What a shame such good ideas on capping high pay should be revealed in a radio interview (Morning Star,11/01/17). How much more effective such an obviously popular policy announcement would have been, had it been made after consultation, at least with the shadow cabinet. I don`t blame Corbyn, entirely, for this as he had to respond to the question, but I do wonder what his advisers are actually doing.
Surely, in such an important week for Labour and its leader, massive preparations would have taken place, rehearsing Corbyn in answers to the expected questions, and informing the MPs of what was in store? This would have ensured clarity on freedom of movement, Brexit generally, and pay caps.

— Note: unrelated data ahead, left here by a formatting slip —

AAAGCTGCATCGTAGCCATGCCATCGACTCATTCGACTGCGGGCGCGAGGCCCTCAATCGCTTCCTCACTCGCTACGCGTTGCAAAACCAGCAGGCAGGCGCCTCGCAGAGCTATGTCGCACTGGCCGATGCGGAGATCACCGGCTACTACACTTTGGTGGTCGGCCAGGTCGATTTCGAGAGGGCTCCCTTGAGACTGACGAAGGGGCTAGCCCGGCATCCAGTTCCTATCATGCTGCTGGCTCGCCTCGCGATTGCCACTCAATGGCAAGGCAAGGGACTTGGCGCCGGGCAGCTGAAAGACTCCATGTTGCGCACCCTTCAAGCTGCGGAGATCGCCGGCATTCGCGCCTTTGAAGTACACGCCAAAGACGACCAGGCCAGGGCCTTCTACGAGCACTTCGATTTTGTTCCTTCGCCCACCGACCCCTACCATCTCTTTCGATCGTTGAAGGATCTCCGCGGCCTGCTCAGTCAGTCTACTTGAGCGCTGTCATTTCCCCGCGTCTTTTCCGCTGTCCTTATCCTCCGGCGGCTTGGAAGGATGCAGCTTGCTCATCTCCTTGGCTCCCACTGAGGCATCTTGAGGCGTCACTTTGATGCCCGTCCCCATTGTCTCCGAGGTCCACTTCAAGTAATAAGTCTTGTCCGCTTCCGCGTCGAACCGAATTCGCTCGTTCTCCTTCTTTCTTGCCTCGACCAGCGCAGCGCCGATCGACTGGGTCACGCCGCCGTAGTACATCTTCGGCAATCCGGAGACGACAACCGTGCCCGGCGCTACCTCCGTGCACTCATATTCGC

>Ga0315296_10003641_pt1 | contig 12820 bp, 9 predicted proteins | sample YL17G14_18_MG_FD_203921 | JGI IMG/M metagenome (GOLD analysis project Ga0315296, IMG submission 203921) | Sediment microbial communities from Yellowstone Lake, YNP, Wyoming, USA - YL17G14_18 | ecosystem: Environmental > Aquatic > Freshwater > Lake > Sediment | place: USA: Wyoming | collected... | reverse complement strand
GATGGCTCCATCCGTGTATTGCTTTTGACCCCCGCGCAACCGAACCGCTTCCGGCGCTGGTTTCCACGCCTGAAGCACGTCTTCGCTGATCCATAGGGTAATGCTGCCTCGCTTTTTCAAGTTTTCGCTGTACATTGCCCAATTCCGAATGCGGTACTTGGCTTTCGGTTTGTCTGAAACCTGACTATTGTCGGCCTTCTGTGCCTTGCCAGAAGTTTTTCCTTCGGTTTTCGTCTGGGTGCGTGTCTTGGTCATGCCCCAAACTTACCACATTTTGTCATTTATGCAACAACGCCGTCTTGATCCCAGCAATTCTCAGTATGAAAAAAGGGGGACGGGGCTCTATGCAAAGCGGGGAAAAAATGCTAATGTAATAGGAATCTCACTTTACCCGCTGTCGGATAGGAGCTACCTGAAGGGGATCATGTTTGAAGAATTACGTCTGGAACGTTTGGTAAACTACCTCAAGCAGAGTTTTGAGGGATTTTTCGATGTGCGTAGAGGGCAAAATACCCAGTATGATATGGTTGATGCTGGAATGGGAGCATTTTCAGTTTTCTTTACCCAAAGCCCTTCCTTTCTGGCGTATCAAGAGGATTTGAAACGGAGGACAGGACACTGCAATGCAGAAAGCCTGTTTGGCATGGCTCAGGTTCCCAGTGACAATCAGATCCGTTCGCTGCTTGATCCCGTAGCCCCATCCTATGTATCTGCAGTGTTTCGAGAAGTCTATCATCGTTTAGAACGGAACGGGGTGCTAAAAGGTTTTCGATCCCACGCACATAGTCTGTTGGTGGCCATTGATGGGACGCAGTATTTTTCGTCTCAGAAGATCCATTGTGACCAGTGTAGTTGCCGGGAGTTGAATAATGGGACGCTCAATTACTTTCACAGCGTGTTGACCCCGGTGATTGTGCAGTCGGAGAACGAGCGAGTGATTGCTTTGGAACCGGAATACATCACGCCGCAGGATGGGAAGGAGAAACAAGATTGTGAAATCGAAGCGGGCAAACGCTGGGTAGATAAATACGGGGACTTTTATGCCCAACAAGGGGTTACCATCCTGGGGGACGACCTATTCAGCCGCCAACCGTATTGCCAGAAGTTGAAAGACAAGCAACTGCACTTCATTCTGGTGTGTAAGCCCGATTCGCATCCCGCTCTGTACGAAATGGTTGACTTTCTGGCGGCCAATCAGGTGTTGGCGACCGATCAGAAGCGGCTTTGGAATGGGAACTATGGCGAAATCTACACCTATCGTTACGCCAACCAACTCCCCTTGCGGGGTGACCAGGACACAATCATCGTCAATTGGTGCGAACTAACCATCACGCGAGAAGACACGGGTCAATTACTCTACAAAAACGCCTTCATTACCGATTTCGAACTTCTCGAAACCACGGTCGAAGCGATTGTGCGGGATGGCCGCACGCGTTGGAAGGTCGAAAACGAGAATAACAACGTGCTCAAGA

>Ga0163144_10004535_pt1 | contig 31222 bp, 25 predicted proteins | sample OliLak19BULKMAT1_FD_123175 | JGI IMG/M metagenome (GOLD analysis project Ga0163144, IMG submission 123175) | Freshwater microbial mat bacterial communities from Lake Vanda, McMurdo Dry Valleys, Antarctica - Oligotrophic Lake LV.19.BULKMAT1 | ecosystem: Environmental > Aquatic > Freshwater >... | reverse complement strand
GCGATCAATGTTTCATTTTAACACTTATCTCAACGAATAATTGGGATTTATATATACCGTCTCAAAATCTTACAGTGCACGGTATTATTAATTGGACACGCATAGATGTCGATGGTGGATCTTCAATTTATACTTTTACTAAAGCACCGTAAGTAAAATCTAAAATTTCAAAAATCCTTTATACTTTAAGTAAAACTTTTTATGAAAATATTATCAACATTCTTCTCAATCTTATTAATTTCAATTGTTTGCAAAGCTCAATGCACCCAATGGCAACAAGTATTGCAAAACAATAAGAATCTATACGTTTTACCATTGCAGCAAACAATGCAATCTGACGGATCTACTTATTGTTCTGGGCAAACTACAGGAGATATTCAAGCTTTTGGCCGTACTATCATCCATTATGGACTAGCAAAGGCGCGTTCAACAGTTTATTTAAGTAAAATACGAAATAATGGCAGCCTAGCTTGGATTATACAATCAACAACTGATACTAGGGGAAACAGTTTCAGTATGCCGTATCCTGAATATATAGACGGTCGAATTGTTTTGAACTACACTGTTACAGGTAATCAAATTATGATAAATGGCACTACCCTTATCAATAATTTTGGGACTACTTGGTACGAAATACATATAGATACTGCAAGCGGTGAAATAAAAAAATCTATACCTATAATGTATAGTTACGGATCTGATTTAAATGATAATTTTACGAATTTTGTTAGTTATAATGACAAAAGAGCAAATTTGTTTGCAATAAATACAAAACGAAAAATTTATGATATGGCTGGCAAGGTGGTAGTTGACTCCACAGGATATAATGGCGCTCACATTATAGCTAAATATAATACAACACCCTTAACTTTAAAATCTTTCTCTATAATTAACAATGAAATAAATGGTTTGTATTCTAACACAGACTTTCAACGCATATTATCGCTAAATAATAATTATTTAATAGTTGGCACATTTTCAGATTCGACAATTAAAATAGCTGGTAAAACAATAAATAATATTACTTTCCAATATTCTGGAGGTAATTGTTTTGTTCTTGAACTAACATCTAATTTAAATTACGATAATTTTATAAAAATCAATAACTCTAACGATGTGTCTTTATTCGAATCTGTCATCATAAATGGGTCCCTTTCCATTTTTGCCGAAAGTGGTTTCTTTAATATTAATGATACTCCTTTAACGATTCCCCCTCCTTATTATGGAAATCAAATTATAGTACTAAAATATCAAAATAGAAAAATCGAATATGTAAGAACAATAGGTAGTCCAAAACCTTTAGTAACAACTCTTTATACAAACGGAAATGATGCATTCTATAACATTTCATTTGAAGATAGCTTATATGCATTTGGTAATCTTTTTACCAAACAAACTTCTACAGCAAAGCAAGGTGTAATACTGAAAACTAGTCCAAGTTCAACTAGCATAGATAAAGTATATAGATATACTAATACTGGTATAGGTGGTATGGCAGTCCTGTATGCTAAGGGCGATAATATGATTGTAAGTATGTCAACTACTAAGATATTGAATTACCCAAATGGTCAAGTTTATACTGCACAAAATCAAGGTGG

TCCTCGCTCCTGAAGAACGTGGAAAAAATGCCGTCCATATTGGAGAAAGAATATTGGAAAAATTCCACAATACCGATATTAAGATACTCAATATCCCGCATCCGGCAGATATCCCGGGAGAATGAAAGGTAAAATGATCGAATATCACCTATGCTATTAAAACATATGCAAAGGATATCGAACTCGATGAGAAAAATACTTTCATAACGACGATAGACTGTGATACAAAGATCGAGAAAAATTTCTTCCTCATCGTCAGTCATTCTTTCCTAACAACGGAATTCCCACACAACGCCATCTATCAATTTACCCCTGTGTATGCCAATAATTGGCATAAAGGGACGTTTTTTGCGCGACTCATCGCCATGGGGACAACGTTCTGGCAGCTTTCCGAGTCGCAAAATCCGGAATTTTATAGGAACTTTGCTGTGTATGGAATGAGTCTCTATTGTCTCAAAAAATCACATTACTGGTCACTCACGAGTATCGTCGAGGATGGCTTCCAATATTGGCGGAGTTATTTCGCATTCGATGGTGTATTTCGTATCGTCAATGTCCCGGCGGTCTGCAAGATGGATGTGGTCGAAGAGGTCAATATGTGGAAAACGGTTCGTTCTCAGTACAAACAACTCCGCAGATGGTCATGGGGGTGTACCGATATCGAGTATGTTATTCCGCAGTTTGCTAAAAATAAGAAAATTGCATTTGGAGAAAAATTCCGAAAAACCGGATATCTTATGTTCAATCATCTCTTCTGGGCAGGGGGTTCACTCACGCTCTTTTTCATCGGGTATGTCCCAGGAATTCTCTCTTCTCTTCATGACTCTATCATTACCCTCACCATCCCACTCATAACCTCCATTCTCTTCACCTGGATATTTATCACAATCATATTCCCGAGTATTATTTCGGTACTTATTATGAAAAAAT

Of course, the pay policies are sensible, but even by the time of Corbyn`s afternoon speech, more details should have been ironed out. These are election winning policies, the sort that can appeal to the majority of voters disgusted by corporate greed, but without sufficient detail, they can have the opposite effect, especially after the mainstream media has had its say.
The policies suggested could ultimately prove to be game-changers, but not until they are allied with ones dealing with private companies without government contracts, and with a comprehensive tax framework. The latter could, of course, include an tax level of 100% on incomes over £500,000 or whatever top level is decided.
Inevitably, such ideas will cause the usual knee-jerk reaction from the right: firms will move abroad, votes of the aspirational will be lost, accountants will still find loopholes etc. Answers to these and more must be prepared and made available so all are on the same page, there is no lack of clarity and votes can be won.
It`s hardly rocket science!